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BY Mildred Europa Taylor, 7:30am November 10, 2020,

Joe Biden’s new pandemic task force is co-chaired by a Black woman, Marcella Nunez-Smith

Marcella Nunez-Smith, an associate professor of internal medicine, public health and management, will help lead the new administration’s fight against the coronavirus. Courtesy of Yale University

While Donald Trump continues to make baseless claims of vote fraud following the elections, his successor Joe Biden is already at work as he announces a new COVID-19 task force to assist in the battle against the pandemic that has claimed lives in the U.S.

Among those listed for the newly formed advisory board include Yale School of Medicine professor Dr. Marcella Nunez-Smith, who will be serving as co-chair. Nunez-Smith, an associate professor of internal medicine, public health and management, will help lead the new administration’s fight against the coronavirus, the Biden transition team said.

“Dealing with the coronavirus pandemic is one of the most important battles our administration will face, and I will be informed by science and by experts,” Biden wrote in a statement. “The advisory board will help shape my approach to managing the surge in reported infections; ensuring vaccines are safe, effective, and distributed efficiently, equitably, and free; and protecting at-risk populations.”

With over 236,000 Americans losing their lives due to COVID-19 nationwide, and cases rising in more than 40 states, President-elect Biden recently said he will “spare no effort” in tackling the virus.

“Folks, our work begins with getting COVID under control. We cannot repair the economy, restore our vitality, or relish life’s most precious moments … all the moments that matter most to us, until we get it under control,” he said during his victory speech on Saturday.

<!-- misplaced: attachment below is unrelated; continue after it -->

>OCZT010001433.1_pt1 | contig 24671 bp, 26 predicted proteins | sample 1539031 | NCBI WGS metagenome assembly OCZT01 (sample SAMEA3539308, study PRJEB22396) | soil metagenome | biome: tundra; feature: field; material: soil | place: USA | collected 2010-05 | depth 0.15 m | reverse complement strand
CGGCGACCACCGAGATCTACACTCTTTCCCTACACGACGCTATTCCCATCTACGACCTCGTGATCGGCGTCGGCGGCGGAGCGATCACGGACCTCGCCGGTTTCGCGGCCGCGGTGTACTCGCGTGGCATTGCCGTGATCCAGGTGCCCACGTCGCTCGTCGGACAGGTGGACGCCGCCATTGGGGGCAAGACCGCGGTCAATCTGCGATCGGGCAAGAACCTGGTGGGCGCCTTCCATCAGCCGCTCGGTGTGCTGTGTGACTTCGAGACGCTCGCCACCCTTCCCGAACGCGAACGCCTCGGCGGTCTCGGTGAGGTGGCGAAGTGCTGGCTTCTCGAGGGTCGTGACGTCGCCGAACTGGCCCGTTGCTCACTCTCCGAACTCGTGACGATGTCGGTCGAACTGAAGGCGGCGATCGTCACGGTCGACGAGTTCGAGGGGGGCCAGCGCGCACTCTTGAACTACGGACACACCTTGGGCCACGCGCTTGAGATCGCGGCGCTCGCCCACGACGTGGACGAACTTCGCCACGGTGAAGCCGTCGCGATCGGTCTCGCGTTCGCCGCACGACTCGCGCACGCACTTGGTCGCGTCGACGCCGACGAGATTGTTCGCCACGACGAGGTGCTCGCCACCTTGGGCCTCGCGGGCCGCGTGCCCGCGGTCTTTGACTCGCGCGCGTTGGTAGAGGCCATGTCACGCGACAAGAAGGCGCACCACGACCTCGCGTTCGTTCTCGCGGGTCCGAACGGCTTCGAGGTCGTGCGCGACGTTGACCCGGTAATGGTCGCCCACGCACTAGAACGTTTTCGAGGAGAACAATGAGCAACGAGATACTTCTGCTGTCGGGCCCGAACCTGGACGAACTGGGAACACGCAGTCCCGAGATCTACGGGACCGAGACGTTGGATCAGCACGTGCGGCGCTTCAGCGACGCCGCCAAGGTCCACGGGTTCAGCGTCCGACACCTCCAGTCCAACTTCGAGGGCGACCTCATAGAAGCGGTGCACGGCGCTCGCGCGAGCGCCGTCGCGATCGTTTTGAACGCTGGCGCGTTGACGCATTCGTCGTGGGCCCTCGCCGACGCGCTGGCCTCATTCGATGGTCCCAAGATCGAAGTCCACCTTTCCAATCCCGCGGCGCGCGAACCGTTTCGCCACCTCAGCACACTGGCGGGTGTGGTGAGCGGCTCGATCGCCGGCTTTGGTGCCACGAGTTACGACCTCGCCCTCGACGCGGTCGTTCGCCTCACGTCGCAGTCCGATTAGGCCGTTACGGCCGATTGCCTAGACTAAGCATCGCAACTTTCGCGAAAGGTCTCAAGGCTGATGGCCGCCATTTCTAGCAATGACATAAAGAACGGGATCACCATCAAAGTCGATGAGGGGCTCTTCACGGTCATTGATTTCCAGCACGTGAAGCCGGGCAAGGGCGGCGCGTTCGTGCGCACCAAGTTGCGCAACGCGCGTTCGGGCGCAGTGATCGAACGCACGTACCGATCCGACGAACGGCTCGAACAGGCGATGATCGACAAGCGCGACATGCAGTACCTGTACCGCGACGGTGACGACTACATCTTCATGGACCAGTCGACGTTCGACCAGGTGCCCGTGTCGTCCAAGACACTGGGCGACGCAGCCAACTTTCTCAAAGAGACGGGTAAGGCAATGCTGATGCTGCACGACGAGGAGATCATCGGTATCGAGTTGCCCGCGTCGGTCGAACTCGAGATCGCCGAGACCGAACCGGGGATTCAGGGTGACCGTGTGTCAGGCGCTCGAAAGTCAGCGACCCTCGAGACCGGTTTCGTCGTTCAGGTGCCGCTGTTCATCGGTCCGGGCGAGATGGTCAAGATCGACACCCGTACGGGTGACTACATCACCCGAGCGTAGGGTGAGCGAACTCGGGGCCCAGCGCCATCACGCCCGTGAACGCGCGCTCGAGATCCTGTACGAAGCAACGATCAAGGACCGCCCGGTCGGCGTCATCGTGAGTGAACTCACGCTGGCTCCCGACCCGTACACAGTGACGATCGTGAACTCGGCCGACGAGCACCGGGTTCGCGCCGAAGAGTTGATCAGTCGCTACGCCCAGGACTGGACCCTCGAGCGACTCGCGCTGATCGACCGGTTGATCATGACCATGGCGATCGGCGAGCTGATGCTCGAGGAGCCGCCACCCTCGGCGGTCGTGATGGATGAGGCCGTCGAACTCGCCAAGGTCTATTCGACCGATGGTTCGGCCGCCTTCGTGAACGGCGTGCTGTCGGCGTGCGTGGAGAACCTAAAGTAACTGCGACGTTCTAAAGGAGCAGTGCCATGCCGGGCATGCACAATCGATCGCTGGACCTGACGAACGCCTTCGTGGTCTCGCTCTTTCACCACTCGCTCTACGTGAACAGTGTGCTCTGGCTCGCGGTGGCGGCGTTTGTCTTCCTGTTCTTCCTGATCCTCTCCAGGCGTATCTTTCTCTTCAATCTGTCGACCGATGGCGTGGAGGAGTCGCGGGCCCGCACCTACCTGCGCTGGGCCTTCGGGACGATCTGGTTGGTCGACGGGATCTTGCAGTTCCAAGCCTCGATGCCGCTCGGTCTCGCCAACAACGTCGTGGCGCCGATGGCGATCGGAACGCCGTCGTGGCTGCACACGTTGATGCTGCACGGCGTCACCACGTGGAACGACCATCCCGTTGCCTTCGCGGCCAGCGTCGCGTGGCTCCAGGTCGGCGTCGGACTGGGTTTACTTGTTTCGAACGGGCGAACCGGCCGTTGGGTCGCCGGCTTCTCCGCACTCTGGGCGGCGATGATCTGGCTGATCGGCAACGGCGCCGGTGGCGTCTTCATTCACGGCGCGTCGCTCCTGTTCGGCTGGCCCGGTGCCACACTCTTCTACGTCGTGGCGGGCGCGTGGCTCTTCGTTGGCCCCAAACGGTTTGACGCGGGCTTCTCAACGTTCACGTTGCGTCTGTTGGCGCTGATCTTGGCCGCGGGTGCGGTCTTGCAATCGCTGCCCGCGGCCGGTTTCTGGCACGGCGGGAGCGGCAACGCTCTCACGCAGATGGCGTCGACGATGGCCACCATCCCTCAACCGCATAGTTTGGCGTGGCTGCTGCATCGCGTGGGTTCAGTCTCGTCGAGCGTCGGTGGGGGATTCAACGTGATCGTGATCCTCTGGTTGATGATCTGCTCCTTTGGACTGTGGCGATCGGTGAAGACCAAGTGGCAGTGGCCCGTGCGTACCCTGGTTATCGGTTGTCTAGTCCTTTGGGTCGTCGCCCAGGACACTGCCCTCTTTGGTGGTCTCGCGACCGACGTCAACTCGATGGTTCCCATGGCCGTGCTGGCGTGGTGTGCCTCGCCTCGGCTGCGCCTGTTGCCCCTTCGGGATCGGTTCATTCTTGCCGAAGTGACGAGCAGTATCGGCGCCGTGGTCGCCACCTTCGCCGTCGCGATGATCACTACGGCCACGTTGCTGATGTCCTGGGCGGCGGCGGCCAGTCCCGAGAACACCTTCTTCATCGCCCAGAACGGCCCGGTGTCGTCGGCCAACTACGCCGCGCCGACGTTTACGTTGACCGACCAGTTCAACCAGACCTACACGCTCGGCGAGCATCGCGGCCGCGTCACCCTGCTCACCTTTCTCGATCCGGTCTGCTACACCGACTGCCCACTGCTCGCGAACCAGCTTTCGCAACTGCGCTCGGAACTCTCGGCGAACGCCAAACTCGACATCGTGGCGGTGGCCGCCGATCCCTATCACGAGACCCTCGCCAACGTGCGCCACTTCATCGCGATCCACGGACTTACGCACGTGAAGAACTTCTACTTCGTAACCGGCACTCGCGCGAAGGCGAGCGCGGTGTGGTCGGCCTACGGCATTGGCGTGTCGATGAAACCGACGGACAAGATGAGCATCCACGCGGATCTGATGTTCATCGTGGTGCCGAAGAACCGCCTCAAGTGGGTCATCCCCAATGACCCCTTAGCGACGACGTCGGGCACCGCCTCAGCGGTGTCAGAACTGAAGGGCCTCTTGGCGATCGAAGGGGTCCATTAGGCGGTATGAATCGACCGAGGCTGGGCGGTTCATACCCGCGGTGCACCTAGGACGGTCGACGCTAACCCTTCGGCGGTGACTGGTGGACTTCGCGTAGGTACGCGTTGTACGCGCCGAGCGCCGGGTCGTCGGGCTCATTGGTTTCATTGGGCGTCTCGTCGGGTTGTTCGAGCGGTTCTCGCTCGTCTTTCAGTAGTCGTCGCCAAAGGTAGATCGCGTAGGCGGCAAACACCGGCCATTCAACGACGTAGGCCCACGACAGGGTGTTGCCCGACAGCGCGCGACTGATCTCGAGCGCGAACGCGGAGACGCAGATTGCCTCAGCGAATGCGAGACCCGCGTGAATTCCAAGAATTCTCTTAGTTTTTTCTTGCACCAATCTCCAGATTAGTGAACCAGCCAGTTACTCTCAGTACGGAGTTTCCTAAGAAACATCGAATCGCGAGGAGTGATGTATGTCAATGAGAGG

Data show that Black and brown people, known as marginalized populations, continue to be disproportionately affected by the coronavirus, hence tapping a Black woman with skills in that field is ideal, analysts say.

According to her bio by Yale News, Nunez-Smith, the director of Yale’s Center for Community Engagement and Health Equity, the founding director of the Equity Research and Innovation Center, and the medical school’s associate dean for health equity research, studies disparities in healthcare access.

“She was one of the original Clinical and Translational Science Award scholars at the Yale Center for Clinical Investigations, and is now one of the program’s deputy directors,” according to the bio. It adds that she has also chaired the community sub-committee for Connecticut Gov. Ned Lamont’s Reopen Connecticut Advisory Group, focusing on communities and groups most at risk for severe COVID-19.

The Yale School of Medicine professor, a native of the U.S. Virgin Islands, now joins 12 other people on Biden’s task force. Her fellow co-chairs are former FDA commissioner Dr. David Kessler, who is also a professor of pediatrics and epidemiology and biostatistics at the University of California, San Francisco; and Dr. Vivek Murthy, the former Surgeon General under President Barack Obama who was instrumental in the fight against Ebola, Zika and the Flint water crisis.

Nunez-Smith, who has supported several chronic disease research projects in certain regions in the Caribbean, had already been advising the Biden campaign on the pandemic.

“Our country is facing an unprecedented time with COVID-19 cases accelerating nationwide,” Nunez-Smith was quoted by Yale News. “Everyone is affected by this pandemic, yet the burden is disproportionate. We know communities of color are grieving at high rates and are facing substantial economic impact. The transition advisory board is setting a course for everyone in our country to experience recovery. I’m honored to help lead on that work and thank President-elect Joe Biden for the opportunity to serve.”

There are two other Black people on the task force: Dr. Eric Goosby, an infectious disease expert and professor of medicine at the University of California, San Francisco, School of Medicine, and Loyce Pace, the executive director and president of the Global Health Council.

Last Edited by:Mildred Europa Taylor Updated: November 10, 2020


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